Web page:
Prague’s historic Charles Bridge, a UNESCO Heritage Site and one of the Czech Republic’s most-seen landmarks, began construction in 1357 and was finished about four decades later.
Charles Bridge is made up of 66,000 individual stones – and every last one of them will be inspected during an intensive restoration project that is slated to last 20 years.
According to iDnes.cz, the project will cost somewhere in the range of 45-60 million crowns to repair each arch of the Bridge (of which there are a total of 16) and commence at the end of 2019.
Given the landmark’s importance not only as a tourist destination but also a key passage between Old Town and Malá Strana, the Bridge will remain open to the public during the process, with only a portion of it to be closed at a time.
The first of those sections to be repaired will be the 14th arch on the Malá Strana side, where cracks are currently visible and there is the greatest risk of damage. Repairs of the arch will begin at the end of next year, followed by a similar process throughout the rest of the Bridge over the next 20 years.
During that time, each of the Bridge’s 66,000 stones will be registered and numbered. The total cost of the project may be in the range of 1 billion crowns.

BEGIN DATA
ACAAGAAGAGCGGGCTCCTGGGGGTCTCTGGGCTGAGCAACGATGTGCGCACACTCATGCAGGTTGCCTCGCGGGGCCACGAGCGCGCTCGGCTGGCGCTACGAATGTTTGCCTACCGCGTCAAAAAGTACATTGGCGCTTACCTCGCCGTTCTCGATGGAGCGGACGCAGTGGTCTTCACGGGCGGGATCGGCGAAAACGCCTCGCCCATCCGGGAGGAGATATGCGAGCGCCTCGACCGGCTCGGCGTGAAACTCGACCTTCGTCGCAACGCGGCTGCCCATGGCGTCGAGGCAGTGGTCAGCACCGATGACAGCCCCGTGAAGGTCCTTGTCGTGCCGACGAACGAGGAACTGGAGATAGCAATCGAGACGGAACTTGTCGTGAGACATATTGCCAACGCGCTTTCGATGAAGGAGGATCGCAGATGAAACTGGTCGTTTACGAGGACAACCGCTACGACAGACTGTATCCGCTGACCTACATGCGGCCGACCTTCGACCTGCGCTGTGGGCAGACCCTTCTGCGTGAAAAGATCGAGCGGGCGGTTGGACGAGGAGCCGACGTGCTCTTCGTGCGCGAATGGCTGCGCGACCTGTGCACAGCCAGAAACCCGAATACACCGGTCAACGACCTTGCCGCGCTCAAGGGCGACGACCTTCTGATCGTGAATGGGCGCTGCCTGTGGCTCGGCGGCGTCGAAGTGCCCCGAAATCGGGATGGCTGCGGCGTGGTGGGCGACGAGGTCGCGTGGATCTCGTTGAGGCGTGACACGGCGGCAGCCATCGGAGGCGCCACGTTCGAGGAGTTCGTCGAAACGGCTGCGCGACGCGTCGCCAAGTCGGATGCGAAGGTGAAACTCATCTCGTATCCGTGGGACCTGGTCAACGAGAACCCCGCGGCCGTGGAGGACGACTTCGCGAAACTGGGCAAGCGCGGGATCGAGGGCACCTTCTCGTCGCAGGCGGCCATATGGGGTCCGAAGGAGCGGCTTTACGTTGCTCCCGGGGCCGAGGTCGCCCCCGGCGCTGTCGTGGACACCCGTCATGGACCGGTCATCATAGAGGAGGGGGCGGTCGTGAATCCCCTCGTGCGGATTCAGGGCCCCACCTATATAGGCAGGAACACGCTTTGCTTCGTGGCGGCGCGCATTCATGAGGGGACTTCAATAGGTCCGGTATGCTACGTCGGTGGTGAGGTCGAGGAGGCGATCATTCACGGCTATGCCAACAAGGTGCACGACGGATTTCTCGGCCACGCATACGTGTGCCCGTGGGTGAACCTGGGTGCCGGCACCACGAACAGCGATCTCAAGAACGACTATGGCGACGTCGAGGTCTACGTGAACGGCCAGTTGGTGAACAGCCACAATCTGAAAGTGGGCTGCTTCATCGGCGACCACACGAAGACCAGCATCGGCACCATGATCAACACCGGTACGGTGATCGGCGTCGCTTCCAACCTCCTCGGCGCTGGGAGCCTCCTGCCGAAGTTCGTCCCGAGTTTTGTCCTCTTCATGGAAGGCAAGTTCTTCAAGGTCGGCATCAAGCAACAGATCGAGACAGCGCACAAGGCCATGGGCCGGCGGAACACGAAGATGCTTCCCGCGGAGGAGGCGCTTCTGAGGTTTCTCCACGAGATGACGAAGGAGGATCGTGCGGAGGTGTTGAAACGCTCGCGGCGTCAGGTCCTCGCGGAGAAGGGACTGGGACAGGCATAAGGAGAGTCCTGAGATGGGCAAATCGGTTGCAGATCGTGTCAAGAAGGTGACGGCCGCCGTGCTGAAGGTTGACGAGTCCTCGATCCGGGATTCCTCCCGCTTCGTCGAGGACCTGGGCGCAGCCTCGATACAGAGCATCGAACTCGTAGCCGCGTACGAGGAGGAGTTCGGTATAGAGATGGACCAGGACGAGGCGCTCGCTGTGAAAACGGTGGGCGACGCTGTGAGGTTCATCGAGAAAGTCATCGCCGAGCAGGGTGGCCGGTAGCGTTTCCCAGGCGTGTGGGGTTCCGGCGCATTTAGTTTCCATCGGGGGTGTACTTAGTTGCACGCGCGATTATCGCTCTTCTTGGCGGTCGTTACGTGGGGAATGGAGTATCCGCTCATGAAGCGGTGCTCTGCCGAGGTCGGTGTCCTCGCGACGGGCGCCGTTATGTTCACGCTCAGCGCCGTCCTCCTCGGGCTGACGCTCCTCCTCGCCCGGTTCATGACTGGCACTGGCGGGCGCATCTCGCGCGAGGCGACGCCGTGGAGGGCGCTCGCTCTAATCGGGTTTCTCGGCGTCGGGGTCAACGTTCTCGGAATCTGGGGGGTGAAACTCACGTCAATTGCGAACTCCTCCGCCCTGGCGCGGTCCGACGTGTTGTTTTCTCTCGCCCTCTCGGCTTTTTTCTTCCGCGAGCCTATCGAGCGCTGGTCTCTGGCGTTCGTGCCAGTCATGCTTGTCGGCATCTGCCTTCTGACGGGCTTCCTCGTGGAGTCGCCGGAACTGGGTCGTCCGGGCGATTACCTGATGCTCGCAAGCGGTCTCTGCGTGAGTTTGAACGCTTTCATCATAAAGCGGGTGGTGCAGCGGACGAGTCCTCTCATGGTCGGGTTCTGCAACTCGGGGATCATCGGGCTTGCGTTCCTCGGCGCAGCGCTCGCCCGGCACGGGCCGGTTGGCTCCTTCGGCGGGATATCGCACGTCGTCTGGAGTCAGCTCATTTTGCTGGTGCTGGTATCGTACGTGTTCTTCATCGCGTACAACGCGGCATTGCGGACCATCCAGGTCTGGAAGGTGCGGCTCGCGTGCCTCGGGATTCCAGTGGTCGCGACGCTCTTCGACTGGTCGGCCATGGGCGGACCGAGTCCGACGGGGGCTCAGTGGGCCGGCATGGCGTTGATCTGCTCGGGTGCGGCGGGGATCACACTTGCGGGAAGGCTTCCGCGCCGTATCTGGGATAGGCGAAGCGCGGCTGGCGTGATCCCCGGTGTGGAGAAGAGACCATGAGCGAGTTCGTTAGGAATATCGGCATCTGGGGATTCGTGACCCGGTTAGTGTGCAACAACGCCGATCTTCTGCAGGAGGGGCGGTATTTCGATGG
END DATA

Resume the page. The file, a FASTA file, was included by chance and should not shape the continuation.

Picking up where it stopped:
The isn’t the first time that Charles Bridge will undergo extensive repairs.
The Bridge has undergone numerous transformations over the years, and was most severely damaged during the floods of 1890. The Bridge was almost entirely rebuilt over a period that lasted two years.
From 1965-78, the Bridge underwent extensive repairs that returned a cobblestone walkway to its surface, removing an asphalt road and banning future automotive traffic.
Most recently, from 2006-10, repairs on the Bridge renovated the only pillars that had not been restored after the 1890 floods. These repairs followed concerns over the Bridge’s status after extensive flooding in Prague in 2002.
Those repairs, however, were widely criticized for replacing too much of the original structure and using inappropriate materials.
An official decision from UNESCO’s World Heritage Committee stated that “the restoration of Charles Bridge was carried out without adequate conservation advice on materials and techniques.”
The latest restoration project will attempt to right the previous work, and begin in the same area.